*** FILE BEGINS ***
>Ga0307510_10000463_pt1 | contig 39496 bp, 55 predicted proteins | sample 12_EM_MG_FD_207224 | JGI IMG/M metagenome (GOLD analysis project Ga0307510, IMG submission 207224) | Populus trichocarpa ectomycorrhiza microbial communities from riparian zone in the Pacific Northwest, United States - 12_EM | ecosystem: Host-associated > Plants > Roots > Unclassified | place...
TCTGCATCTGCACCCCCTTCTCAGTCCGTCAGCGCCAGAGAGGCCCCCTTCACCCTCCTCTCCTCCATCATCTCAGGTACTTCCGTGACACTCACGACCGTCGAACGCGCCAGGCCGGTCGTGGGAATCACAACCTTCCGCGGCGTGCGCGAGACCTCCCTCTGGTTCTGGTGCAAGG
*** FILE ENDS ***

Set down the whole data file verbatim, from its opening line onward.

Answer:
>Ga0307510_10000463_pt1 | contig 39496 bp, 55 predicted proteins | sample 12_EM_MG_FD_207224 | JGI IMG/M metagenome (GOLD analysis project Ga0307510, IMG submission 207224) | Populus trichocarpa ectomycorrhiza microbial communities from riparian zone in the Pacific Northwest, United States - 12_EM | ecosystem: Host-associated > Plants > Roots > Unclassified | place...
TCTGCATCTGCACCCCCTTCTCAGTCCGTCAGCGCCAGAGAGGCCCCCTTCACCCTCCTCTCCTCCATCATCTCAGGTACTTCCGTGACACTCACGACCGTCGAACGCGCCAGGCCGGTCGTGGGAATCACAACCTTCCGCGGCGTGCGCGAGACCTCCCTCTGGTTCTGGTGCAAGG